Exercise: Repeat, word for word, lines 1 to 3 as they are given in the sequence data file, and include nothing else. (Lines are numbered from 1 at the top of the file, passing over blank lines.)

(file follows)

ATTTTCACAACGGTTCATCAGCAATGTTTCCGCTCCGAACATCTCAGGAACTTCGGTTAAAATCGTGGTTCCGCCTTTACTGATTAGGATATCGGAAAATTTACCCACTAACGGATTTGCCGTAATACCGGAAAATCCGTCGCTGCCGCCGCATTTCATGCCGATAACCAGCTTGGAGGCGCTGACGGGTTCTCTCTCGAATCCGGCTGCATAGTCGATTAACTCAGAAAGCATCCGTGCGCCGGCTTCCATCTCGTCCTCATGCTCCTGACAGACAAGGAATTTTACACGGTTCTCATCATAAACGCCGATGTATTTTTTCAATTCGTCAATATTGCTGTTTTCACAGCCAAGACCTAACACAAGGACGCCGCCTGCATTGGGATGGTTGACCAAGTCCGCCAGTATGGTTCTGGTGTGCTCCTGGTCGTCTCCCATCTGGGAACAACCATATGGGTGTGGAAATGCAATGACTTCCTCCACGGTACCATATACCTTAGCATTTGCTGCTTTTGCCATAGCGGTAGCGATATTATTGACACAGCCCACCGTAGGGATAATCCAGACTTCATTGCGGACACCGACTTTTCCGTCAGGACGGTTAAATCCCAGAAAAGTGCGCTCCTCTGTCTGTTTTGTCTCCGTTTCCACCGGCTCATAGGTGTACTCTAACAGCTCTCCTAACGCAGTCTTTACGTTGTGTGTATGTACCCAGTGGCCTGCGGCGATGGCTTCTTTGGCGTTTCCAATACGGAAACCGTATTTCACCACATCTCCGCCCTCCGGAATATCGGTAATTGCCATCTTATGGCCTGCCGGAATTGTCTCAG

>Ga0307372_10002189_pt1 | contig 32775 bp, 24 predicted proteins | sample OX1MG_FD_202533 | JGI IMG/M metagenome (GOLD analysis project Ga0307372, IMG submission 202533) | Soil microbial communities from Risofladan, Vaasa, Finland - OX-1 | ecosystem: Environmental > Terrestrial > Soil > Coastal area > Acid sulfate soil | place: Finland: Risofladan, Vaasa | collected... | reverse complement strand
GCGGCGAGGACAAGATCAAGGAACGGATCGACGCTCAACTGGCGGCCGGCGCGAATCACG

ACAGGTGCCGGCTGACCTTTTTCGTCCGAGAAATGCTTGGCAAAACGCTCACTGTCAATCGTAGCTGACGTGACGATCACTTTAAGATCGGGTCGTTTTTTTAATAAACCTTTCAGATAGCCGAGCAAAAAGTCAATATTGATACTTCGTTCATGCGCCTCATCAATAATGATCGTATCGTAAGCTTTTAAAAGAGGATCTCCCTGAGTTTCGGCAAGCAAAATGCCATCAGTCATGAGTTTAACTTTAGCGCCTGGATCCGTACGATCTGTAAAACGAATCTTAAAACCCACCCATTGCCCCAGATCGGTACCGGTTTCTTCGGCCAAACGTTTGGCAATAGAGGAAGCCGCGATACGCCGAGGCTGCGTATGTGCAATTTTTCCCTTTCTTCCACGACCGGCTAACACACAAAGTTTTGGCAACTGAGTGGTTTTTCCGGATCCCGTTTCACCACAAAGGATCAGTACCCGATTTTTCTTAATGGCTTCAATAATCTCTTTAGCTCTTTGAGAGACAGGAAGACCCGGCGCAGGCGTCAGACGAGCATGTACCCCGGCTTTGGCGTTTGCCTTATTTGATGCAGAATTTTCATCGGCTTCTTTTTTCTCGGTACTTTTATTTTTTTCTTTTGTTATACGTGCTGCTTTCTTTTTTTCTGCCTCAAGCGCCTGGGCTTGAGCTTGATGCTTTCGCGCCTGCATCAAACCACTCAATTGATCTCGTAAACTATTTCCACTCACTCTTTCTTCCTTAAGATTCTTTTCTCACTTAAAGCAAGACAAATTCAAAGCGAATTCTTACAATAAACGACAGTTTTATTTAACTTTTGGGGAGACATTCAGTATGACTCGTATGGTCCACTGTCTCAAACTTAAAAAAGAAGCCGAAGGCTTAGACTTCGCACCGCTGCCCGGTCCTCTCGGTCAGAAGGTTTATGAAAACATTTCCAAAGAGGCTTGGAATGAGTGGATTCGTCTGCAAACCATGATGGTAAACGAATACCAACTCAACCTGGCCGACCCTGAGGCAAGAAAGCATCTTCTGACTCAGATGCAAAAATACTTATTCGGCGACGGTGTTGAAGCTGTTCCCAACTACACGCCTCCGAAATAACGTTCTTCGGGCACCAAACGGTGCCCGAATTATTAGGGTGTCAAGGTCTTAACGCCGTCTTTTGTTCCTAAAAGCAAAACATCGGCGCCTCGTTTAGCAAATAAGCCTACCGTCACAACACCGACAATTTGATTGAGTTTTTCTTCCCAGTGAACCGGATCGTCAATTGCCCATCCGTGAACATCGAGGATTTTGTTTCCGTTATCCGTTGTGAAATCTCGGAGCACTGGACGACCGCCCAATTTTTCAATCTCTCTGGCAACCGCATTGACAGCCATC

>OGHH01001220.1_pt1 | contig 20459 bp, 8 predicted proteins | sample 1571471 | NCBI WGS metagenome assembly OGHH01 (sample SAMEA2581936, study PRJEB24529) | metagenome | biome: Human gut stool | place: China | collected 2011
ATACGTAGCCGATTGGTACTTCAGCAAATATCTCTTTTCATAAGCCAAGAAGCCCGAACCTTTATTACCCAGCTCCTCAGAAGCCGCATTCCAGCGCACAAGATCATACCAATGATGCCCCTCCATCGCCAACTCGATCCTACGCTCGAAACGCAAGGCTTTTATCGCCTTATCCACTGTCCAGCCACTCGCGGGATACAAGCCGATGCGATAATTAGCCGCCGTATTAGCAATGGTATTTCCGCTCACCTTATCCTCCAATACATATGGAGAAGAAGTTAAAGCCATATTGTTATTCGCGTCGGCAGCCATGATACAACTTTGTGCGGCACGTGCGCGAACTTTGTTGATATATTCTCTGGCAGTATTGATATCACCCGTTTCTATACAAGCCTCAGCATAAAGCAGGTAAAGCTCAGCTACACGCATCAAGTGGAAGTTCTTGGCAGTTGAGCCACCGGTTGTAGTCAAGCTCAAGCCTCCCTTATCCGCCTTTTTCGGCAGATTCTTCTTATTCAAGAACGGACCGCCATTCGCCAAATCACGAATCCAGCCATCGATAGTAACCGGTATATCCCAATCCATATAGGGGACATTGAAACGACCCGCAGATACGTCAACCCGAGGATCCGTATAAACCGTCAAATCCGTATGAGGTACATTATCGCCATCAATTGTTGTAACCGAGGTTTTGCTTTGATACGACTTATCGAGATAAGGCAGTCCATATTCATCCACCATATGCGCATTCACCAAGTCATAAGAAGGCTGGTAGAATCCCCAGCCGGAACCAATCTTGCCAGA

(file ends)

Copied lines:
ATTTTCACAACGGTTCATCAGCAATGTTTCCGCTCCGAACATCTCAGGAACTTCGGTTAAAATCGTGGTTCCGCCTTTACTGATTAGGATATCGGAAAATTTACCCACTAACGGATTTGCCGTAATACCGGAAAATCCGTCGCTGCCGCCGCATTTCATGCCGATAACCAGCTTGGAGGCGCTGACGGGTTCTCTCTCGAATCCGGCTGCATAGTCGATTAACTCAGAAAGCATCCGTGCGCCGGCTTCCATCTCGTCCTCATGCTCCTGACAGACAAGGAATTTTACACGGTTCTCATCATAAACGCCGATGTATTTTTTCAATTCGTCAATATTGCTGTTTTCACAGCCAAGACCTAACACAAGGACGCCGCCTGCATTGGGATGGTTGACCAAGTCCGCCAGTATGGTTCTGGTGTGCTCCTGGTCGTCTCCCATCTGGGAACAACCATATGGGTGTGGAAATGCAATGACTTCCTCCACGGTACCATATACCTTAGCATTTGCTGCTTTTGCCATAGCGGTAGCGATATTATTGACACAGCCCACCGTAGGGATAATCCAGACTTCATTGCGGACACCGACTTTTCCGTCAGGACGGTTAAATCCCAGAAAAGTGCGCTCCTCTGTCTGTTTTGTCTCCGTTTCCACCGGCTCATAGGTGTACTCTAACAGCTCTCCTAACGCAGTCTTTACGTTGTGTGTATGTACCCAGTGGCCTGCGGCGATGGCTTCTTTGGCGTTTCCAATACGGAAACCGTATTTCACCACATCTCCGCCCTCCGGAATATCGGTAATTGCCATCTTATGGCCTGCCGGAATTGTCTCAG

>Ga0307372_10002189_pt1 | contig 32775 bp, 24 predicted proteins | sample OX1MG_FD_202533 | JGI IMG/M metagenome (GOLD analysis project Ga0307372, IMG submission 202533) | Soil microbial communities from Risofladan, Vaasa, Finland - OX-1 | ecosystem: Environmental > Terrestrial > Soil > Coastal area > Acid sulfate soil | place: Finland: Risofladan, Vaasa | collected... | reverse complement strand
GCGGCGAGGACAAGATCAAGGAACGGATCGACGCTCAACTGGCGGCCGGCGCGAATCACG